I looked at her and thought, what have I got you into?
At my wedding party when I was already in my forties my father went around to every guest or group of guests and announced, “We never thought he’d make it to twenty-one so this is a miracle.” It wasn’t much of a miracle in truth. I was simply a very spoiled middle class kid who knew that no matter the level of trouble he got into his parents would always bail him out, literally and figuratively.
For a decade from the age of fourteen I was a hard-core drug fiend and petty thief, excelling at the former and failing at the latter. My behavior could easily, and probably correctly, be ascribed to a distant father and overbearing mother but I also think that I was looking for adventure and all the fun seemed to be happening in the shadows. Plus, the late seventies in Brooklyn was a heady time to grow up if you were interested in altering your mind and getting into trouble.
In elementary school all of my report cards said the exact same thing. Jonathan is a conduct problem who fails to live up to his potential. Boy did they have me pegged. In junior high school attempts were made at correction. Mr. Malin made me stand for six months and Mrs. Harris suggested I shove a screw up my ass and rotate around on it. Mrs. Rates made me…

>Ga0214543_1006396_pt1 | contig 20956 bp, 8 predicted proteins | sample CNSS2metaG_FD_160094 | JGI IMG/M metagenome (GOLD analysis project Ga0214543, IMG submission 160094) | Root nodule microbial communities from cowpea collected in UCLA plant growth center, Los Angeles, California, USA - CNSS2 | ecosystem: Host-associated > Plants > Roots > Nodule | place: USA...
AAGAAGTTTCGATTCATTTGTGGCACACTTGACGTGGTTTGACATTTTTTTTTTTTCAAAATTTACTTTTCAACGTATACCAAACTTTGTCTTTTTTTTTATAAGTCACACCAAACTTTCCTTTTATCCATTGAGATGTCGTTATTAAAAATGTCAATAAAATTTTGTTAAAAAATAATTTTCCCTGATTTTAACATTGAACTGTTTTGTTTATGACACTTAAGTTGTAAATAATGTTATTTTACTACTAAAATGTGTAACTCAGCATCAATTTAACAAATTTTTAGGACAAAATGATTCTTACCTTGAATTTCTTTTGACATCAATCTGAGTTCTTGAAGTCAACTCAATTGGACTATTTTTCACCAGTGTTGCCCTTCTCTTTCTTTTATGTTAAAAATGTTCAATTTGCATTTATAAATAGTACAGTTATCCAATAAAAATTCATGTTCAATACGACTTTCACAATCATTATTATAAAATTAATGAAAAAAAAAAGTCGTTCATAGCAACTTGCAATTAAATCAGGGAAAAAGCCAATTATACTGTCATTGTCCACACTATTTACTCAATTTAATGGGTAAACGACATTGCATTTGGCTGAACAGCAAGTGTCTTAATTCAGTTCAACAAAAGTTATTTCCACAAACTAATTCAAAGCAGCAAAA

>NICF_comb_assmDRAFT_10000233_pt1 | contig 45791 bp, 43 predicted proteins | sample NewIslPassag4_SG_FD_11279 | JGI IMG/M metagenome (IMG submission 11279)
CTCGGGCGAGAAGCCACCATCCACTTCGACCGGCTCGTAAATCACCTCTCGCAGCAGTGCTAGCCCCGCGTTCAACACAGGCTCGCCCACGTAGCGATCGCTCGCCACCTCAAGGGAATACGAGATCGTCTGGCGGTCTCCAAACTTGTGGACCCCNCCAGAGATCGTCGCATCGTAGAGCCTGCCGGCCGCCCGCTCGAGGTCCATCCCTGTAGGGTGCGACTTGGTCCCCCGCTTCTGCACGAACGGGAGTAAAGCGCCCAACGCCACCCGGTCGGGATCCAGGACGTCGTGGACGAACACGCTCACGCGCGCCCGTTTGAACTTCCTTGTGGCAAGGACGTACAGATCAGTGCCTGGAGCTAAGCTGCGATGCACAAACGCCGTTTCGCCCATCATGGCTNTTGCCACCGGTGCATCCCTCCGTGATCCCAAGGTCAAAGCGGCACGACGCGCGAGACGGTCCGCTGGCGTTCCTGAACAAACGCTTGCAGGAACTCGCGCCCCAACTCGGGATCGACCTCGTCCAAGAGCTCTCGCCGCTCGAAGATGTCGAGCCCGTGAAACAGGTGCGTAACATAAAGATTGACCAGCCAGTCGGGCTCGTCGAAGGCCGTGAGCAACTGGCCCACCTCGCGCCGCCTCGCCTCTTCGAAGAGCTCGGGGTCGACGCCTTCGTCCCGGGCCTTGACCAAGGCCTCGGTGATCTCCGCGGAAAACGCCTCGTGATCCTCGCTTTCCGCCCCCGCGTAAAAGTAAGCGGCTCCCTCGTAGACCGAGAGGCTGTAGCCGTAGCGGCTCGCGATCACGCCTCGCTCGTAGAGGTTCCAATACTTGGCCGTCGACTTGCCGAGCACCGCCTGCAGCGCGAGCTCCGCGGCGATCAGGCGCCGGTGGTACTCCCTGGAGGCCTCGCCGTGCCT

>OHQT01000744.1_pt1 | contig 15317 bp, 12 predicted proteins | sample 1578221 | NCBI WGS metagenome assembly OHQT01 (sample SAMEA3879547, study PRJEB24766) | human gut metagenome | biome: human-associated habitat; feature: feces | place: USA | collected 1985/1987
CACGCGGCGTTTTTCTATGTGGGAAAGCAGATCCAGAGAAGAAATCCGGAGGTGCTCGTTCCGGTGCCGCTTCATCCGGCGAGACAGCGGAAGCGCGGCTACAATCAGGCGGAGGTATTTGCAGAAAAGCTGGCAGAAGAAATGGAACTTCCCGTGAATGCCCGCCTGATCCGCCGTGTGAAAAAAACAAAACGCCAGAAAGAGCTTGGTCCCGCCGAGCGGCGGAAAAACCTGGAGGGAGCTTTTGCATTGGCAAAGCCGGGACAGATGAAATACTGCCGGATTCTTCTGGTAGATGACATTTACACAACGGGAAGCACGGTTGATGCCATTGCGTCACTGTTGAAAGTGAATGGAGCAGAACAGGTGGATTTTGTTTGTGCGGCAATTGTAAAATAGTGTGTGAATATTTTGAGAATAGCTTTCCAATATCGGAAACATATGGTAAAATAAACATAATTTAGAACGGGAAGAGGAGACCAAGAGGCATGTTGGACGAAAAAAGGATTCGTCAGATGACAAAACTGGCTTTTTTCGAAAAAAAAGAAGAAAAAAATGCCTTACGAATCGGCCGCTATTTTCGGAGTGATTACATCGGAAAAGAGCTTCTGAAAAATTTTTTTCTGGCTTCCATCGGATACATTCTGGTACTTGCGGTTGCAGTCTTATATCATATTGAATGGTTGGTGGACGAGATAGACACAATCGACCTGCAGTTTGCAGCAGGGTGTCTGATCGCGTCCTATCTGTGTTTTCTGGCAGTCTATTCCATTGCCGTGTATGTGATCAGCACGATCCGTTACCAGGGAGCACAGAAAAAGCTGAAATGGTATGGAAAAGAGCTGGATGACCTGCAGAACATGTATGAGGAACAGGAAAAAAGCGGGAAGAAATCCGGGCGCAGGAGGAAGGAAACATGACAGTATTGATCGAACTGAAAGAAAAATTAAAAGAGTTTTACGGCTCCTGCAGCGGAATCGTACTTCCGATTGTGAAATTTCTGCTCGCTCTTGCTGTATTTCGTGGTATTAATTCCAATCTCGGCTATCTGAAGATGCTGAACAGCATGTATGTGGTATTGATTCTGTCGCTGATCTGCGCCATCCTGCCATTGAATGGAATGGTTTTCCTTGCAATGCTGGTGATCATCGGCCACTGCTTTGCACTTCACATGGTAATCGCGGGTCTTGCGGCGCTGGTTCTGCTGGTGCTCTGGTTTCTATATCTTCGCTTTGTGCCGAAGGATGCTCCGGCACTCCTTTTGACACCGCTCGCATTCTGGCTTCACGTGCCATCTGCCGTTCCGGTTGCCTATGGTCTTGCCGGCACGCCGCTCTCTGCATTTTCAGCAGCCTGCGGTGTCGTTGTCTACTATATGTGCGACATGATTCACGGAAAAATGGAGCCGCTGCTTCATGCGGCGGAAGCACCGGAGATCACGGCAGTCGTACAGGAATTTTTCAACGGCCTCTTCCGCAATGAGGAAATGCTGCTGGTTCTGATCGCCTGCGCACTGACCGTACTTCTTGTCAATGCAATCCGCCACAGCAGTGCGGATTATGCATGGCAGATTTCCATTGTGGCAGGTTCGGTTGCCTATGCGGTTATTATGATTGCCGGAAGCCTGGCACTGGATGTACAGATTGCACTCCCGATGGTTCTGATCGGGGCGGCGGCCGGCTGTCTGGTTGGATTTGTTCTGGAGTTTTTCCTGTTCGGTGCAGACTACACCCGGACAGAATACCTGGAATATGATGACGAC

High school on the other hand was a surreal moment of bliss. My mother wanted me to go to a special school which I reluctantly agreed to. Edward R Murrow High School in Brooklyn made the mistake of treating me with respect and trust. They had this notion about dealing with fourteen year olds like college students. I returned that respect by never going to class. I ended up going to three high schools without really going to any of them and finally left school officially at sixteen to travel around the country selling bootleg t-shirts at rock n roll concerts. I was living on the road in a van with a number of other misfits. When I was in Brooklyn I squatted on the floor of a foul one bedroom apartment on Ocean Avenue that housed anywhere from seven to twelve guys along with a couple of dogs and a cat.
I have always been a bit of an alienated mess, attracted to darkness in art, literature and my life. And without being too melodramatic I have never understood why I am here or what I am here for. Life has always seemed to be a puzzle about creating an illusory meaning for existence. I have always seen life as a game about wasting time; something to get through. Meaning is relative and everyone’s construct of reality is valid and no one is more right than anyone else (except for me of course). This amorphous early conception morphed into the nihilism of my teens and twenty’s before turning into the non-attached yogic bliss that is my adulthood. The cool hard detachment of youth is somehow now seen as empathy and compassion though I don’t think I have changed (well maybe a little).